Snowpack in the West is essential to creating healthy flowing rivers that support recreation, tourism, and habitat for thousands of species. Communities also rely on the snowpack to fill reservoirs that supply cities and towns with a steady supply of drinking water year-round.
Arizona: Looking back on 2019 - Looking ahead to 2020
2020 is shaping up to be a pivotal year for the long-term sustainability of Arizona. The holiday season is upon us, and between the deep-fried turkey disaster, the sprigs of plastic mistletoe hanging about, and the cat knocking down the Christmas tree, ‘tis the season to look back upon the year that was, and get excited for the new year ahead.
2019 made climate impacts visible. Here are 4 stories of resilience that give me hope for 2020.
Farmers took big hits from unprecedented flooding in the Midwest, coastal communities were pummeled with record-breaking rainfall and storms, and more than 250,000 acres in my home state of California burned from wildfires that took precious lives and left millions of people without power for days on end.
10 Things You Should Know About Arizona’s Groundwater Management Act
In the midst of the ongoing drought and increasing temperatures throughout the West, Lake Mead and the Colorado River get a lot of attention. However, with all the dialogue around surface water, we cannot forget about groundwater—the water found underground in the cracks and spaces in soil, sand, and rock.
Collaboration might be the only way forward for communities facing an uncertain water future.
It’s a fact of life in the Colorado River Basin that no one is really in charge.
Instead, the complicated business of managing the basin’s water supply is achieved collaboratively by an array of federal and state agencies, quasi-agencies, irrigation districts, cities, Native American nations and the Republic of Mexico — all operating according to a complex set of rules called the Law of the River.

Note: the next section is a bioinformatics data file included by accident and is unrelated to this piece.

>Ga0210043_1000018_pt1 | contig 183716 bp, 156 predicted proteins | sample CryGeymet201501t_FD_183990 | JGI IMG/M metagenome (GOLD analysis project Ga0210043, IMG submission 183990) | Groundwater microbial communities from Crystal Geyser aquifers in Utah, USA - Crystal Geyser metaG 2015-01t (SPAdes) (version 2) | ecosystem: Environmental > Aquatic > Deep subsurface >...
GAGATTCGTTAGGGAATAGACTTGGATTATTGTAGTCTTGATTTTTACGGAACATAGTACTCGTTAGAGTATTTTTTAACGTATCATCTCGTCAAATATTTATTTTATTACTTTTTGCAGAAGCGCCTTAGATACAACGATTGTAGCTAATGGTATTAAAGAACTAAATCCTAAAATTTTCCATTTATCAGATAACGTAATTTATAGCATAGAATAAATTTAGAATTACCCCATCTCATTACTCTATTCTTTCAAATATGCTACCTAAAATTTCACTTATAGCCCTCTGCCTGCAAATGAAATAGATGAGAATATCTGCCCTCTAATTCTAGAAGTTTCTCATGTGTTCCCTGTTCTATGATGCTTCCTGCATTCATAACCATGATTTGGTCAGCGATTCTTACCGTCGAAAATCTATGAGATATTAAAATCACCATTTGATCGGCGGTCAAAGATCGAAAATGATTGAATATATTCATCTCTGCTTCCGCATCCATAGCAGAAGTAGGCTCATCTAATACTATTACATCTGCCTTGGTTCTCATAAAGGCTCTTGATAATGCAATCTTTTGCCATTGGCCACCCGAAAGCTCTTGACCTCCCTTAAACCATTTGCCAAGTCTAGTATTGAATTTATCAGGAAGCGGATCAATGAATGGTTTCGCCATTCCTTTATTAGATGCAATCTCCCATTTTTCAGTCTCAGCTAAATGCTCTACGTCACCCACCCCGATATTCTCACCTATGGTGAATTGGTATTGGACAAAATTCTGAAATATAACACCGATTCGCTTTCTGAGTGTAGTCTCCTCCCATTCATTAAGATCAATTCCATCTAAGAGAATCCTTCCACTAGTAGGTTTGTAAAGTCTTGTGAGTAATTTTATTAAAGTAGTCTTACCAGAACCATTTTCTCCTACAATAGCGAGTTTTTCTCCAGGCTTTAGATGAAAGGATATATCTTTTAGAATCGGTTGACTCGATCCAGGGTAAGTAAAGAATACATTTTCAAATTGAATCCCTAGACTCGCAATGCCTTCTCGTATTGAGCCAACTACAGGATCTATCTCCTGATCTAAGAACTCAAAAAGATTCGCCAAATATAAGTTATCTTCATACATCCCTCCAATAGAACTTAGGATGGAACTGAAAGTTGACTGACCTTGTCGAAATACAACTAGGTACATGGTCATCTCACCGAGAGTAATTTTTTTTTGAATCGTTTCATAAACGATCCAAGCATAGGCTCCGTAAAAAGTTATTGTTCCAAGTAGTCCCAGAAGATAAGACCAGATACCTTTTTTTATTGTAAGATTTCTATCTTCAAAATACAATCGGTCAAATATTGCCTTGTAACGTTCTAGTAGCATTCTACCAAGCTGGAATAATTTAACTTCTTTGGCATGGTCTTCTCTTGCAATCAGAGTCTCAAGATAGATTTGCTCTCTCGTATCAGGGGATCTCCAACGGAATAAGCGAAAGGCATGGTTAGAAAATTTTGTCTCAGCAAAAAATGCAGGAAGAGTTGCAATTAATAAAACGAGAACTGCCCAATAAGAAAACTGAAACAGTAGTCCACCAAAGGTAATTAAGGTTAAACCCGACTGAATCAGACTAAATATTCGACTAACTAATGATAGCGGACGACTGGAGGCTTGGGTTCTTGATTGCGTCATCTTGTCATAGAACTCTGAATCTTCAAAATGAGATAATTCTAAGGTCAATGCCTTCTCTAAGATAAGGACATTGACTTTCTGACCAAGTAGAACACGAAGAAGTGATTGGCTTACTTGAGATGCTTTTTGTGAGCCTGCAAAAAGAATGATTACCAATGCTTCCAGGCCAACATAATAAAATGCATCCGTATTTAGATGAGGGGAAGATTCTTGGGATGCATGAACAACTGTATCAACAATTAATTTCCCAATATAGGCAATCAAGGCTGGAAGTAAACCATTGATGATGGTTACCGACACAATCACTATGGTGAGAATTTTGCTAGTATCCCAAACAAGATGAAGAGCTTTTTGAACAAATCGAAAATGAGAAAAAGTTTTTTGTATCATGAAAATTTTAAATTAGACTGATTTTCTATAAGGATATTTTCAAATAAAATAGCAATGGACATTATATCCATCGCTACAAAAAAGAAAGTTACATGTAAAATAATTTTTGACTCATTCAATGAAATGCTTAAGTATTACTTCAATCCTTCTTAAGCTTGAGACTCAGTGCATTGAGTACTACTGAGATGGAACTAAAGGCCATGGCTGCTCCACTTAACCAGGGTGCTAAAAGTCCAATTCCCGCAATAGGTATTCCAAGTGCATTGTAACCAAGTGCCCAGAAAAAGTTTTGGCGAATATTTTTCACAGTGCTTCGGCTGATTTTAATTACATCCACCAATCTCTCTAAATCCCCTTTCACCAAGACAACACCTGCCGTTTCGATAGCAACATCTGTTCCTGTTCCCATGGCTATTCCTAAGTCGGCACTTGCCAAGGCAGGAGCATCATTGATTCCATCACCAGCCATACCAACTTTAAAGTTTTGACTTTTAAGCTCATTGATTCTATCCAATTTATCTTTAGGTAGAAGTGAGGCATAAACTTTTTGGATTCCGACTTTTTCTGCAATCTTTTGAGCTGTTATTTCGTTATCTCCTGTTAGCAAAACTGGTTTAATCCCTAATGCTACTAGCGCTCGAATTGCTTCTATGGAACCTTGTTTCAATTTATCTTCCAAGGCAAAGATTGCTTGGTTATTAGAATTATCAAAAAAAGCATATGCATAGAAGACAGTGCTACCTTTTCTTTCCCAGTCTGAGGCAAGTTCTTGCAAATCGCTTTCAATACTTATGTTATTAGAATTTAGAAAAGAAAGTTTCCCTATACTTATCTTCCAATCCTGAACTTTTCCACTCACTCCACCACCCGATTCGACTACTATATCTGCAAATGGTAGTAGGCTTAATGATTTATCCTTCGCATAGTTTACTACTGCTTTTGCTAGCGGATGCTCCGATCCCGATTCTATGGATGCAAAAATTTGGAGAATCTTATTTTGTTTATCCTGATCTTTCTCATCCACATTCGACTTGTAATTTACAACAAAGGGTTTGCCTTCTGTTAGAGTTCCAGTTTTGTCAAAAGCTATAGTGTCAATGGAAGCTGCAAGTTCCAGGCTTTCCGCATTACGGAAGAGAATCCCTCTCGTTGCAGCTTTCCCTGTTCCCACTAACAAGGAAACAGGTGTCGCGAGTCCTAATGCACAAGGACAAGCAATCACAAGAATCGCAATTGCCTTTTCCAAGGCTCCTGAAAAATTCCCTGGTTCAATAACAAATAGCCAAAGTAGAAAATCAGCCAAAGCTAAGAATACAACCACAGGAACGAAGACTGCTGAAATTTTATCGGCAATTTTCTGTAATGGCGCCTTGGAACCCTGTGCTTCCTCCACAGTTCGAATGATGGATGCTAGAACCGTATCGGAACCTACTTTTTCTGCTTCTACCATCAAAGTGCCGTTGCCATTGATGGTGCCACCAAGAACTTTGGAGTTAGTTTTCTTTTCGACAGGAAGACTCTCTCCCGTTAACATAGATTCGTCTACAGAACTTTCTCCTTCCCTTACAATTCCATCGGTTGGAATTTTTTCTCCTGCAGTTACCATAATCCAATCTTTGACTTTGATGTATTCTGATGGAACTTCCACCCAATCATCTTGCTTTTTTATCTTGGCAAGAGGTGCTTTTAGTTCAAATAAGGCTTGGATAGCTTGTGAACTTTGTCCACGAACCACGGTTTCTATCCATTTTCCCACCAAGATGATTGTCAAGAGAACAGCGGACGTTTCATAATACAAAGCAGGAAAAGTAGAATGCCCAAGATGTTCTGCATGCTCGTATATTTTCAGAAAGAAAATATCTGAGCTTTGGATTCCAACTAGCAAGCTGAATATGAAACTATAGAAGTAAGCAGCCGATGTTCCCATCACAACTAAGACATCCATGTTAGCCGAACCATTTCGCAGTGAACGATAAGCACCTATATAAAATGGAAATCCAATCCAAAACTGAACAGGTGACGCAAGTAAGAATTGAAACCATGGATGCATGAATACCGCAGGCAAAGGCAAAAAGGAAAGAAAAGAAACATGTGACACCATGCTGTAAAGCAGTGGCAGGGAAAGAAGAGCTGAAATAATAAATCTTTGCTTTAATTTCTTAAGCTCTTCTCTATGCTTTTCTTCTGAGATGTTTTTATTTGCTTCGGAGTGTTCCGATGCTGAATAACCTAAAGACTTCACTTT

Why Groundwater Matters for Arizona’s People and Birds
Groundwater takes thousands of years to accrue—and sometimes—just decades to deplete. When too much is pumped out of the ground too fast—as we have seen throughout Arizona—entire river stretches and the ecosystems and wildlife that rely on that water can be depleted.
Water and wheat — foundations of life for millennia. In the American Southwest’s arid Sonoran Desert, water flows across Arizona from more than 300 miles away to quench the thirsts of more than four million people and sustain the food, economy, and livelihoods they rely on every day.
The Gila River Indian Community in Arizona played a critical role in a historic seven-state agreement to conserve water from the Colorado and build a more resilient future in the face of a nearly two-decade drought.
What It's Like to Catch and Band a Yuma Ridgway’s Rail
It’s a hot evening, and the mosquitos near the marsh are terrible. But, it’s worth it to try and band the elusive Yuma Ridgway’s Rails on the Gila River—for science, and because I love seeing these birds up close. We listen closely for their “Kek” calls.
After 19 years of drought in the Colorado River basin, many experts are calling this prolonged drying out of the southwest by a new name – aridification. Drought implies there’s an end, what if there’s not?